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Page:Popular Science Monthly Volume 61.djvu/381

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375
MENTAL AND MORAL HEREDITY IN ROYALTY.

minds. There is certainly nothing higher than grade eight (that of Queen Caroline, Consort of George II.)

There have never been a large percentage deficient on the moral side, and we find the pedigree upholding this, for compared with the Bourbon-Hapsburgs and Romanofs, the families that have allied themselves to the ruling house of England have been remarkably good. Quiet, domestic and religious traits have been the characteristics of the various female lines and since the direct progenitors, George III. and Edward of Kent, have had the same, such have been the later characteristics of most of the members of the English house. These moral qualities are perfectly in line with heredity but might be also explained by environment, either home influence or public opinion changing with the centuries.

But if we adopt the environment view, we can not rightly explain the bad characters as they appear, nor the contrasts that often mark the children. There have not been any very depraved since George IV. He and his brother, the Duke of York, were silly, dissipated men without ambition or serious purpose; William IV., another brother, was not much better. Their father and mother, George III. and Charlotte, were as unlike them as could be, painfully punctilious in their daily lives, so domestic and quiet as to be a subject of satire on this account.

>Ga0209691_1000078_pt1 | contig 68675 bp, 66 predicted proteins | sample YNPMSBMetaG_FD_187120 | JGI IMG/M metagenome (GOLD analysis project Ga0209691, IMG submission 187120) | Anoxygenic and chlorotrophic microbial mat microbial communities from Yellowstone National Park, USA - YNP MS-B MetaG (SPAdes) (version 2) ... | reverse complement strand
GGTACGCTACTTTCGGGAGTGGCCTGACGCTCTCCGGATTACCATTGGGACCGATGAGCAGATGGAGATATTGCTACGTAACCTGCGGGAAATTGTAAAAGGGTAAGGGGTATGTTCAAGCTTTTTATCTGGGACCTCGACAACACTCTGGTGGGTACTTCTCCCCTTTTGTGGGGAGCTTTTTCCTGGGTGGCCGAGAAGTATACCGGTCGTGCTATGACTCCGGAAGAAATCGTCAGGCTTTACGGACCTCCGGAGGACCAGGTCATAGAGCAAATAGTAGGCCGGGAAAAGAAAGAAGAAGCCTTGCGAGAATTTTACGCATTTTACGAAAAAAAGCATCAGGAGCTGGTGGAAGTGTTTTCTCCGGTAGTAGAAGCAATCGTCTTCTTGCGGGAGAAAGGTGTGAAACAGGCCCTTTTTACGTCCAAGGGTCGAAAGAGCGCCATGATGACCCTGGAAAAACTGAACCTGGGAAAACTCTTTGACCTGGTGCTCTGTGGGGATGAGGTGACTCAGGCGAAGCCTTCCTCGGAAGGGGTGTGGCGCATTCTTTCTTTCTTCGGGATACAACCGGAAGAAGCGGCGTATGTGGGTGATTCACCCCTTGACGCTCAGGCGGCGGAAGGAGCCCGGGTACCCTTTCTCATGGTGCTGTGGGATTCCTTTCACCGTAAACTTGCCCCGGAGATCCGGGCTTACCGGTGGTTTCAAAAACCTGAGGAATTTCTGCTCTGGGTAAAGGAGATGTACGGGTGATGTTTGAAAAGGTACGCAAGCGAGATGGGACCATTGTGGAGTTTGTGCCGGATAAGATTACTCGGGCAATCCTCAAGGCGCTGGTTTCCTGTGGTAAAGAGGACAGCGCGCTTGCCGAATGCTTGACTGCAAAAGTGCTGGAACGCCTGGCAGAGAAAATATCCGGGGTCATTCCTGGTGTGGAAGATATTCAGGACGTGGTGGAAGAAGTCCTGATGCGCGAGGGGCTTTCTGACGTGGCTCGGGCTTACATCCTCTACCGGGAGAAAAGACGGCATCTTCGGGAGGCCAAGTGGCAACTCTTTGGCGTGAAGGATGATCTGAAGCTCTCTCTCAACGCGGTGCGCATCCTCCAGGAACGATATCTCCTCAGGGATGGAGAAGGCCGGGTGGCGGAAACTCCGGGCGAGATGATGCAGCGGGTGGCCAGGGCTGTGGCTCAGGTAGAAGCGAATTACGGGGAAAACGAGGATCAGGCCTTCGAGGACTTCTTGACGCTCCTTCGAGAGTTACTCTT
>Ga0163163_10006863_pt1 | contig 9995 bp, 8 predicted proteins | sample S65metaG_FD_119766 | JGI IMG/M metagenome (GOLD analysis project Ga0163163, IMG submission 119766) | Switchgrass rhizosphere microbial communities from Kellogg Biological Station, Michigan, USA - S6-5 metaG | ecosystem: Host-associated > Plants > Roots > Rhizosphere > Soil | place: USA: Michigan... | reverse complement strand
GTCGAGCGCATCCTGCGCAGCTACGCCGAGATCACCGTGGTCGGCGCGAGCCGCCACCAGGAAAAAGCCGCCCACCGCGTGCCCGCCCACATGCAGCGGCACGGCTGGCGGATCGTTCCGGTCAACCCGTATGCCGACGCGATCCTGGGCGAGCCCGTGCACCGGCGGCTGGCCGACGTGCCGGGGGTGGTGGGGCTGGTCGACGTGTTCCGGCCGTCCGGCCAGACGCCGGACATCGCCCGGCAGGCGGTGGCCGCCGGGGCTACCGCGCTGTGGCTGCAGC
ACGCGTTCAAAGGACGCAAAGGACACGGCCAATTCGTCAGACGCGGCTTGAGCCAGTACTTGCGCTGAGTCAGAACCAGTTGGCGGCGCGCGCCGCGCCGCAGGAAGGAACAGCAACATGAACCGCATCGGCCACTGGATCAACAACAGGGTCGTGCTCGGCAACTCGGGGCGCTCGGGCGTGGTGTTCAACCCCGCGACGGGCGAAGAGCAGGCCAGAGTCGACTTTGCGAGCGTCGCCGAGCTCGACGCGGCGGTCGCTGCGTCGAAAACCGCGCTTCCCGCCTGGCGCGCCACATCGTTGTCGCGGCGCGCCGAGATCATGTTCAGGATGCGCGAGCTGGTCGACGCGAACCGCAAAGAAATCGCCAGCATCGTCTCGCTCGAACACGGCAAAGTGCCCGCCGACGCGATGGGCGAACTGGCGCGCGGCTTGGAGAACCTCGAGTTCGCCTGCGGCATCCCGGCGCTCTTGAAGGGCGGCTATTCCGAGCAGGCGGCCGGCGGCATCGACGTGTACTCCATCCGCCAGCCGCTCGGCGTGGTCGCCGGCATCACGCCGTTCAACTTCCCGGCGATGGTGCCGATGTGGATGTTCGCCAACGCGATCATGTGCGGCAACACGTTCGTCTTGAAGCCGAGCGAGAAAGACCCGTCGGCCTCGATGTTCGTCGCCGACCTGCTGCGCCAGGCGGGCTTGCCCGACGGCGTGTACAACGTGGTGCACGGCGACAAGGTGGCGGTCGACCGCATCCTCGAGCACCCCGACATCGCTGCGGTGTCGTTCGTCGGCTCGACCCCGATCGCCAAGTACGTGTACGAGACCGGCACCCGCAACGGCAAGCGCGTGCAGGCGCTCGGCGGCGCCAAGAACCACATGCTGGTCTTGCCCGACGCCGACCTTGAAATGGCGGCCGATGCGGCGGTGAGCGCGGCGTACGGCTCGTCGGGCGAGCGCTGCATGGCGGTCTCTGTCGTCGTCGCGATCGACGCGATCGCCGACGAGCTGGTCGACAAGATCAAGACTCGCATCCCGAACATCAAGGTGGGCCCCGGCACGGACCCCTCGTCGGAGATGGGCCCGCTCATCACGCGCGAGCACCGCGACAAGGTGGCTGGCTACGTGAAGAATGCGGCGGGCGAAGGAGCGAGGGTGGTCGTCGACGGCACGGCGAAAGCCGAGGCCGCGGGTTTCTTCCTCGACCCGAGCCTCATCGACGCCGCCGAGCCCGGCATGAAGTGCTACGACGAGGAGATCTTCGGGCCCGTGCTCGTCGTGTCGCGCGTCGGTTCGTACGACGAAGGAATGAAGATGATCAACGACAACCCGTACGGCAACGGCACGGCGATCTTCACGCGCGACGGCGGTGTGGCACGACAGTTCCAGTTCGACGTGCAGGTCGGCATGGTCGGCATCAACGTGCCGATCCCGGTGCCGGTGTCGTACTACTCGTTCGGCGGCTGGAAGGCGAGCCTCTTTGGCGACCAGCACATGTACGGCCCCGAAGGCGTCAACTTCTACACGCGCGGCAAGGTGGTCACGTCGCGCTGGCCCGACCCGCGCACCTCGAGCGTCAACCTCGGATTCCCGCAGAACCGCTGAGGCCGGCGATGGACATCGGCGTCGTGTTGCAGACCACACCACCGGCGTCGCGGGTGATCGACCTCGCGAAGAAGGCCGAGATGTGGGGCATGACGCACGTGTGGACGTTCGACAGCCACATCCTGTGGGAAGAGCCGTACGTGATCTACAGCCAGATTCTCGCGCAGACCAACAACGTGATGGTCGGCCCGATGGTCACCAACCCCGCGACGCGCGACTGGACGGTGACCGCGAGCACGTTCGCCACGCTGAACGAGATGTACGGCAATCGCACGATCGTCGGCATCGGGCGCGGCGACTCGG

But George III. had eleven children who have left records. Of these, three were the only black sheep. Why was this? Because all the others represent the majority of hereditary influence and turn out well. George IV. and the Duke of York revert to their grandfather, Frederick Prince of Wales, and are just like him. William IV., in his eccentricity, subbornness, simple ways and feeble mind, resembled his father, George III. His vices, if due to heredity, came from further back. In the generation before this (brothers and sisters of George III.), there were two in six who were very immoral. These were Edward, Duke of York,[1] and Henry, Duke of Cumberland.[2]

This percentage of one third is not as high as called for by heredity, since both Frederick, Prince of Wales, and his consort, Augusta, were rather immoral, which should call for fifty per cent., and to this should be added the slight amount of influence from such characters further back.

The generation before this contains seven children of George II. and Queen Caroline: Frederick, 3, 3;[3] William, 6, 3; Anne, 4, 4;


  1. Doran, 'Queens of Hanover' p. 406.
  2. Jesse, 'George III.' Vol. II., p. 2.
  3. 3, 3 means grade 3 for intellect, 3 for the moral side.
    6, 3 means grade 6 for intellect, 3 for the moral side.
    The mark is placed before those who may be considered 'bad' and is applied to those below grade 4.